How To Leave Your Inheritance to an Organization
Some people choose, upon their passing, to give their inheritance to a specific charity or organization. The great news is you don’t need a famous surname to give like a philanthropist.
If you would like to leave some or all of your money to a charity, here’s what you need to know about charitable giving as part of your estate plan.
Confirm That the Organization Accepts Donations
Before you make any other moves, you need to first find out if the organization can accept donations and confirm this with the charity of your choice. Bruce Tannahill, director of estate and business planning with MassMutual, said unless you have a formal agreement with the charity stating they will accept the inheritance, the confirmation is not a binding commitment.
Therefore, you should inquire with the organization if there is any form language they may request you put into your will or trust as part of a specific bequest. If the charity is not currently able to accept this kind of donation, Tannahill recommends exploring what they will accept or if other charities with a similar mission will accept it.
Determine How Much You Want the Charity To Receive
Will you give every penny of your estate, a certain dollar amount, or choose a specific percentage to donate to the charity? Decide how much you want the charity to receive and consider possible estate tax exemption, too.
“Some people want to leave the estate tax exemption — the maximum amount which can pass without tax — to individuals and the balance to charity,” said Tannahill. “Because the estate tax exemption is subject to change and the value of your assets will change, the amount the charity will receive will probably change from when the planning is done.”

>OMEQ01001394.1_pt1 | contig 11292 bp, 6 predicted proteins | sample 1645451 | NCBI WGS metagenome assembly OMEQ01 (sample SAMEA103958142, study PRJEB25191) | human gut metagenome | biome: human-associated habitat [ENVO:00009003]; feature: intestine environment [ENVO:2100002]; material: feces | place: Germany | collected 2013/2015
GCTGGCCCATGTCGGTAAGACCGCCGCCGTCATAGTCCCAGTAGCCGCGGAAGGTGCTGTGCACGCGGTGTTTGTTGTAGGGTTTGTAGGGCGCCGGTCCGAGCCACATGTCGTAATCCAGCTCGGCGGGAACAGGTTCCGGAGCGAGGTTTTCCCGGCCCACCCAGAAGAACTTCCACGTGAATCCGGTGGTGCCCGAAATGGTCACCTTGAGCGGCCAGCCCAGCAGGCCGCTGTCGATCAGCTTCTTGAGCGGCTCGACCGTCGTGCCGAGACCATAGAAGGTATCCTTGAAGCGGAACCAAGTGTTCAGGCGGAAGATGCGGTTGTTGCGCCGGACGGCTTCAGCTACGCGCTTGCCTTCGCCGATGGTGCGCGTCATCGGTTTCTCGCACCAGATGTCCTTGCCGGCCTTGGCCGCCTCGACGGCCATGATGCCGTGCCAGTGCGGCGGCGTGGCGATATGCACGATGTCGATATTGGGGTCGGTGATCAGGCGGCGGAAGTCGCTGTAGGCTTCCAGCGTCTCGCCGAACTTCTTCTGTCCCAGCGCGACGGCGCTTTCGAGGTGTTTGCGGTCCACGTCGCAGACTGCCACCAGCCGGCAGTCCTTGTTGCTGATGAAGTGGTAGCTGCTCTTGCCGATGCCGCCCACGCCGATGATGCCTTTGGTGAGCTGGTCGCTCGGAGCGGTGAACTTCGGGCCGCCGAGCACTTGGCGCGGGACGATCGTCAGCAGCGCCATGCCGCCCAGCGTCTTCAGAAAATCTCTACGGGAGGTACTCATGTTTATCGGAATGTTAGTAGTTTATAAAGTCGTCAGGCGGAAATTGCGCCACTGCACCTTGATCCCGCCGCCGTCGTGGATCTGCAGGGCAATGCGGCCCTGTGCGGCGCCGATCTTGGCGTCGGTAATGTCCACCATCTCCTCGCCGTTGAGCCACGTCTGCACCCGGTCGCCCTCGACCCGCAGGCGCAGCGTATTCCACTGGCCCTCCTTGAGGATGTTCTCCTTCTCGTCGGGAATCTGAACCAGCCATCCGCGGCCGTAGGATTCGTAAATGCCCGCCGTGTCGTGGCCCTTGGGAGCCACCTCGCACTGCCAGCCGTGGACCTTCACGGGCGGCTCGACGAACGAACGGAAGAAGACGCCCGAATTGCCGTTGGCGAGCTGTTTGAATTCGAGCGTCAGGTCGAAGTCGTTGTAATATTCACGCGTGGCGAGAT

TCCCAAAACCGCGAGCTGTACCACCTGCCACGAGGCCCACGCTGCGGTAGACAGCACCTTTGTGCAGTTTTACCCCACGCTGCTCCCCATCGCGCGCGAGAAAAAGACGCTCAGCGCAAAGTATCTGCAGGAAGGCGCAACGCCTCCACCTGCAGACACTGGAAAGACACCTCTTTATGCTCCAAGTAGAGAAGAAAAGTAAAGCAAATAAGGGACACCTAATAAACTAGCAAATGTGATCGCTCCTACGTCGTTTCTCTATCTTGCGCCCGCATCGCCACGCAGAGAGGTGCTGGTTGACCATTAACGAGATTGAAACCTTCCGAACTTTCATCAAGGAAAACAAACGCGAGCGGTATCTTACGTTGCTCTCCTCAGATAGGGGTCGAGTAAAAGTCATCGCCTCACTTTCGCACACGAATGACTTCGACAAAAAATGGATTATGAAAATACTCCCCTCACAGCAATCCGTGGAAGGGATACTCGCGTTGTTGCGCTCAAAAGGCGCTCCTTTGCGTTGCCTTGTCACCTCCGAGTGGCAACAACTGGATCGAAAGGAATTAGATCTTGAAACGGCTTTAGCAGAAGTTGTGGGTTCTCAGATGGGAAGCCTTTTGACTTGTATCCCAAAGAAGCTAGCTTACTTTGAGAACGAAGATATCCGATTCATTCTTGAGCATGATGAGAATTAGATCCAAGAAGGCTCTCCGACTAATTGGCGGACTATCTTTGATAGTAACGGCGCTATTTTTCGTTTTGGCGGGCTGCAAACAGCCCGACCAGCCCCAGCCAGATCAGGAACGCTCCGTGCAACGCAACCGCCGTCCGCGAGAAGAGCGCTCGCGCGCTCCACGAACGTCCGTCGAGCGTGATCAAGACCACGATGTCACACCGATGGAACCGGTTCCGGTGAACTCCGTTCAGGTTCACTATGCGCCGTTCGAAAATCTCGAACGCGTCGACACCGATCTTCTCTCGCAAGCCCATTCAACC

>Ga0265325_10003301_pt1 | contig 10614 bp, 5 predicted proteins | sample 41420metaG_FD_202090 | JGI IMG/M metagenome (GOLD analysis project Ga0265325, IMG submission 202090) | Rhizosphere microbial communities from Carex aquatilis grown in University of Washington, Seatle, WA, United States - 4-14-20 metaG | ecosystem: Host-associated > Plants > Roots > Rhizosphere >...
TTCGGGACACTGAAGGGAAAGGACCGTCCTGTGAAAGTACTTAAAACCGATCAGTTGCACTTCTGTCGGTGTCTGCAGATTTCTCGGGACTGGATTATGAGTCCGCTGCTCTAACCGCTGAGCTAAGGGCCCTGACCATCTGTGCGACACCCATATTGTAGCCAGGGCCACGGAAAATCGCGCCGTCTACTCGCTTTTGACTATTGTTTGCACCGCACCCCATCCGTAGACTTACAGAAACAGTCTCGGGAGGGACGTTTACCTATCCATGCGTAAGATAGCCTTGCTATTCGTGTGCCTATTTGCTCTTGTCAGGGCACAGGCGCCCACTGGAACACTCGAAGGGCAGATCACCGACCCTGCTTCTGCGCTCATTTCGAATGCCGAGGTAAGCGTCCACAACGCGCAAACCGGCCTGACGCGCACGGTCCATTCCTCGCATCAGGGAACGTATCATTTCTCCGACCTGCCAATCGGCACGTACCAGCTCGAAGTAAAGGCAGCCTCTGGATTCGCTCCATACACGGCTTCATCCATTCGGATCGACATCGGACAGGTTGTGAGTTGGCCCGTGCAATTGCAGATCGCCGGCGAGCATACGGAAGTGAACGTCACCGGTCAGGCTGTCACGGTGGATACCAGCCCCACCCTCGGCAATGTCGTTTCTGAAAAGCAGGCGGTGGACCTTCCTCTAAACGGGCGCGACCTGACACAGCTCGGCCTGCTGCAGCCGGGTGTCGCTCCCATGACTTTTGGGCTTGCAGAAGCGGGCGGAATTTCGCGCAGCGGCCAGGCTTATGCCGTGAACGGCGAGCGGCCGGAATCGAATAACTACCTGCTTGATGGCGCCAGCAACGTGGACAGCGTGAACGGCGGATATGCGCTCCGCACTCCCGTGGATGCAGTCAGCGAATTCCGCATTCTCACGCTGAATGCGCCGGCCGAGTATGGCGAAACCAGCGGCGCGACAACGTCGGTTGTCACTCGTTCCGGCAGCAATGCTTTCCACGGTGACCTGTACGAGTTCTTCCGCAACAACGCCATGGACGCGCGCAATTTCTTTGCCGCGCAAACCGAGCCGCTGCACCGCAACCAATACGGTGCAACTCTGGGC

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Plan Ahead in Case the Charity Does Not Exist After Your Passing
Some businesses, including charitable organizations, do dissolve. If something happens and the charity you planned to donate to does not exist at the time of your death, what will you do next?
Estate planning attorney Andrew Ayers recommends taking the time to meet with your estate planning attorney and work out what happens to the bequest if the organization you’re donating to no longer exists. You may plan ahead to pass along the inheritance to another organization and make sure they receive the funds. Or, you may have the inheritance go back into the general distributions in your will.
Communicate How You Want Your Gift To Be Used
If there is a certain manner in which you would like the charity to use the inheritance, you can certainly inquire with the organization and learn more. Find out if the charity accepts this type of restriction, how long it may last, and what happens if the charity no longer uses it for this purpose.
Will You Receive Acknowledgment or Naming Rights?
Some individuals may also be interested in receiving recognition for their inheritance. This may include an acknowledgment or announcement about the donation or possible naming rights.
If you want to receive recognition for your gift, specifically naming rights, Tannahill recommends asking the following questions:
- What will the name be if you can receive naming rights?
- How long will the name be kept?
- What happens if your heirs don’t like something the charity is doing or not doing?
- What happens if the charity doesn’t like something you or your family did or is doing?
Work Alongside an Estate Planning Attorney
As you draft charitable planning provisions, make sure you do so alongside an estate planning attorney who is familiar with your needs.
Tannahill said the provisions in your will should be specific about your desires and provide enough flexibility to your personal representative, executor or trustee to adjust based on the conditions at the time of your death.
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